One of our most popular programs at Imperial National Wildlife Refuge is the Moonlight Stroll. Once a month, since winter of 2006, we’ve led groups of 20 visitors up a remote arroyo, guided by the light of the full moon.
Because the moon rises earlier, but still illuminates as distinctly, we schedule our walks the night before the full moon from November through February. “Why don’t you have a hike in March?” visitors often ask when sign up sheets are full.
“The sun sets later then, and the moon rises later,” Chuck tells them. In case that’s not enough to convince them, he adds, “And rattlesnakes become active.” Although Chuck usually tells visitors that rattlesnakes rarely hunt in the light of a full moon, he does indicate that they are nocturnal. The thought of encountering a venomous snake is chilling enough for most visitors; encountering one after dark, regardless how brightly the moon shines, deters even many snake lovers.
Most people bring flashlights on the Moonlight Stroll, but generally don’t need to use them. The moon shines on the rock walls, lighting them as much as the glow of sunrise, and casts shadows as distinct as daytime. Maneuvering among smoke trees, alongside creosote bushes, and around boulders is not a problem in the remote canyon of what we have named the “B Wash.”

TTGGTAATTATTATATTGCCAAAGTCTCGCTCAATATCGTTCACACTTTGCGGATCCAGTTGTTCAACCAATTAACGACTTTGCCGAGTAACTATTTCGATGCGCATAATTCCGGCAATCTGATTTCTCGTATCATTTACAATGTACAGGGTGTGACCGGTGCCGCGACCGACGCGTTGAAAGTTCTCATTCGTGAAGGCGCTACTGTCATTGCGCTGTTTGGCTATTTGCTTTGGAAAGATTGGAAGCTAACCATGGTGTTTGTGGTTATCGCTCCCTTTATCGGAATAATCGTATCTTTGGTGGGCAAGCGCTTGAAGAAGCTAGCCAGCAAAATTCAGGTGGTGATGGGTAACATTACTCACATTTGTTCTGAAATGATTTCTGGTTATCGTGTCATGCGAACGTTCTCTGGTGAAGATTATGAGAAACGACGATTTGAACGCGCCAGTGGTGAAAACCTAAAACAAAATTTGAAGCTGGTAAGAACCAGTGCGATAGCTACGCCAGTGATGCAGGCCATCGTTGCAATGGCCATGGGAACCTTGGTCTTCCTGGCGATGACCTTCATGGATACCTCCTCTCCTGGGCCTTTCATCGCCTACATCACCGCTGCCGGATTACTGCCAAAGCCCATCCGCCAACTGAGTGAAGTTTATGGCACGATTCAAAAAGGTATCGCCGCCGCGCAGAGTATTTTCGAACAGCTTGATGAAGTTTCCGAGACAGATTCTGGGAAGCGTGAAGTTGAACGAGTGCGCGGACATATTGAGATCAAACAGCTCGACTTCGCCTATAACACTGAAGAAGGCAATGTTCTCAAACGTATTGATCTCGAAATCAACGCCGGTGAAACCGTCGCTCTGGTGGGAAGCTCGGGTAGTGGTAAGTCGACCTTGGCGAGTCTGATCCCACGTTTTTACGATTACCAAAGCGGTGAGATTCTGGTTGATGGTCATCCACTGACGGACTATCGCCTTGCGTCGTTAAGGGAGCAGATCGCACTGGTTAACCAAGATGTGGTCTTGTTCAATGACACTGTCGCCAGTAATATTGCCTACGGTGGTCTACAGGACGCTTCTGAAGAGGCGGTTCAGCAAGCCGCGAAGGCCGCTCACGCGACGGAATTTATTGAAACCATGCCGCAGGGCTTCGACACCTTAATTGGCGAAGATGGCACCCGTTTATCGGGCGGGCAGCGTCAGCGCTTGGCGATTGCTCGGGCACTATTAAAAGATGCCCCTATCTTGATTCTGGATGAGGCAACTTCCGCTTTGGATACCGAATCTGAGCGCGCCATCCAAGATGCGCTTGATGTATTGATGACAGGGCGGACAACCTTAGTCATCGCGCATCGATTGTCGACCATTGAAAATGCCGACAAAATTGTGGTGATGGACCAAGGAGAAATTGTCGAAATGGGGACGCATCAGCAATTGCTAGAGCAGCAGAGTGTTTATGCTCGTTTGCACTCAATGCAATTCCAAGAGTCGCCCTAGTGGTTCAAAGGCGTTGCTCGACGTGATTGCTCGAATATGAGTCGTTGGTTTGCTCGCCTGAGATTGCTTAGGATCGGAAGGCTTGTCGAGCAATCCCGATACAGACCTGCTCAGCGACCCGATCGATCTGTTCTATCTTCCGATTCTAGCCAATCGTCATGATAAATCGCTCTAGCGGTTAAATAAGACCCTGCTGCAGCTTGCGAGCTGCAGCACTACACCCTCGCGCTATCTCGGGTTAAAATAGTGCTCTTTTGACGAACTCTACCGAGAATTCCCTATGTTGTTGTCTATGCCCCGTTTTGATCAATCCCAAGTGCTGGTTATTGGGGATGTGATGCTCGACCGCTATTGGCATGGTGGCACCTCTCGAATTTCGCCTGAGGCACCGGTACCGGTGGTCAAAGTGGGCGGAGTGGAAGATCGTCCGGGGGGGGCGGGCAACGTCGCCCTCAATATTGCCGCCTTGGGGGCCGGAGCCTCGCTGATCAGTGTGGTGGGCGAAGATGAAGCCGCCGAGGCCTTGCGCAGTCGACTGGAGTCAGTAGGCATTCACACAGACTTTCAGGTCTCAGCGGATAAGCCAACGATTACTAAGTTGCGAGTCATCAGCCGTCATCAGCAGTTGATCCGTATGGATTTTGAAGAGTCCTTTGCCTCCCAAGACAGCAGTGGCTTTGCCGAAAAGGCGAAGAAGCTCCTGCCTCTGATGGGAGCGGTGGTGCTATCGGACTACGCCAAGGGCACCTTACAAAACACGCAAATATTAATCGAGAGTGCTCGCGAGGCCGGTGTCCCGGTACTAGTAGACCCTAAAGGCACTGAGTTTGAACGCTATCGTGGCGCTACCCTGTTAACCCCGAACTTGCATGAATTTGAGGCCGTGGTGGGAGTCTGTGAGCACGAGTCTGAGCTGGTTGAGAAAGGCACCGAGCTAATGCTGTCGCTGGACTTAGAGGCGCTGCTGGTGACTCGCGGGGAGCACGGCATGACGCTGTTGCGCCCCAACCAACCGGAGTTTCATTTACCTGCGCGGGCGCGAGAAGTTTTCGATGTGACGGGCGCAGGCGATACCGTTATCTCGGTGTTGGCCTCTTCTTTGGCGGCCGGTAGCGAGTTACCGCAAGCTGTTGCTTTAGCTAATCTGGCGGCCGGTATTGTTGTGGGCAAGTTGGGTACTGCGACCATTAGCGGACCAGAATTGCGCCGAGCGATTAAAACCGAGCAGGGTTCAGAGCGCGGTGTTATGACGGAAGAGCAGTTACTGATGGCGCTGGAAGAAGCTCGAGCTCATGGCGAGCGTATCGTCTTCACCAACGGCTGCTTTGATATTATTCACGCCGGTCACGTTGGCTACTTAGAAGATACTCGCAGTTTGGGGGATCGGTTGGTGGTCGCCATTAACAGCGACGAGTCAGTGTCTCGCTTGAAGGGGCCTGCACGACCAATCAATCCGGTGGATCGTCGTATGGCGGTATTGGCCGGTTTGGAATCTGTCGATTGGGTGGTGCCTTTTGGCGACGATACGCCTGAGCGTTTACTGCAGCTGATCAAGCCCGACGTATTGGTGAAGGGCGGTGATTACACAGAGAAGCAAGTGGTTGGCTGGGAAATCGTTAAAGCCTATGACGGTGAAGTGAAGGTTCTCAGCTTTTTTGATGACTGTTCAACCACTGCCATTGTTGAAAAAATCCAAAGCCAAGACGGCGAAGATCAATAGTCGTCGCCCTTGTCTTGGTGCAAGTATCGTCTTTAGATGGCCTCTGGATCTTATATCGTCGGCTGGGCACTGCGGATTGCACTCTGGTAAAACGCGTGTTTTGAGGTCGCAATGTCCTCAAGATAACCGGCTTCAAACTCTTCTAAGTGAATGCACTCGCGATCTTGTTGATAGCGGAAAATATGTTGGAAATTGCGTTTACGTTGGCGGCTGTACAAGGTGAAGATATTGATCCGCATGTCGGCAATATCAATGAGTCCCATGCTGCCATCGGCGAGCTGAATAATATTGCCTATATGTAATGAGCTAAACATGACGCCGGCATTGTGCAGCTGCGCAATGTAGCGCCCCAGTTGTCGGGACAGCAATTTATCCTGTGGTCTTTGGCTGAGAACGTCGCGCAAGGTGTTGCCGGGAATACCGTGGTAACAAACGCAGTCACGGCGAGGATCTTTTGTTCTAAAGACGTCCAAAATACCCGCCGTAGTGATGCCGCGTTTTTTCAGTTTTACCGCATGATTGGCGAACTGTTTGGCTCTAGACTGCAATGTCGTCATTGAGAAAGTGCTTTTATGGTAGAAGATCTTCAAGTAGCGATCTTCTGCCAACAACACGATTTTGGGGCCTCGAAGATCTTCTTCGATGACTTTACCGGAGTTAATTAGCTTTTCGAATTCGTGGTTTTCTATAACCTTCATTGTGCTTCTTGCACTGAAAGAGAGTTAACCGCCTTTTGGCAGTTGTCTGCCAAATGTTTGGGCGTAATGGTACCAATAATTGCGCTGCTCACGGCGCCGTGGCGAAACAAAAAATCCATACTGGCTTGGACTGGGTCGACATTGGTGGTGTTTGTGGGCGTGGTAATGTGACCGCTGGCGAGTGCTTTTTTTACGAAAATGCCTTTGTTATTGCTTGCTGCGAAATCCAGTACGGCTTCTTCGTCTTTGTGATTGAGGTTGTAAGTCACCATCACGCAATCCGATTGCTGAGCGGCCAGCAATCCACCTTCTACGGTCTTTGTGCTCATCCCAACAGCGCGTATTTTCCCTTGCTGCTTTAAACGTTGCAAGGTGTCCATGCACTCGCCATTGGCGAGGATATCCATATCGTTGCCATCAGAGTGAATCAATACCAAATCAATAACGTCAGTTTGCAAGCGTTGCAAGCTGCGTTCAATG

Recent rains and cloudy days have been unusual for the Yuma area. A slight haze blanketing the full moon can dim the light by which we travel, and although we’ve yet had to cancel a Moonlight Stroll, the possibility always looms until the last minute if clouds threaten to obscure the sky.
That threat especially concerned us this past full moon when four inches of rain flooded the desert one week before, then remained mostly cloudy up to the night before our Moonlight Stroll. But the hike day dawned with a sparkling blue sky and remained crystal clear for the first time since the floods. Moderate temperatures greeted our visitors that evening, and we enjoyed the most pleasant Stroll of the season.
During our Strolls, as we work our way a half mile up the wash toward a deep overhang in a rock wall, we stop occasionally to discuss nocturnal critters. An owl may hoot in the distance, and coyotes have serenaded us in the past. For the most part, however, silence encircles and caresses us as if a weight has been lifted from our souls. Once at our farthest destination, we encourage visitors to stand quietly for one minute, engulfed in the beauty and stillness surrounding them.
As Joseph Conrad wrote in Lord Jim, “There is something haunting in the light of the moon. It has all the dispassionateness of a disembodied soul, and something of its inconceivable mystery.”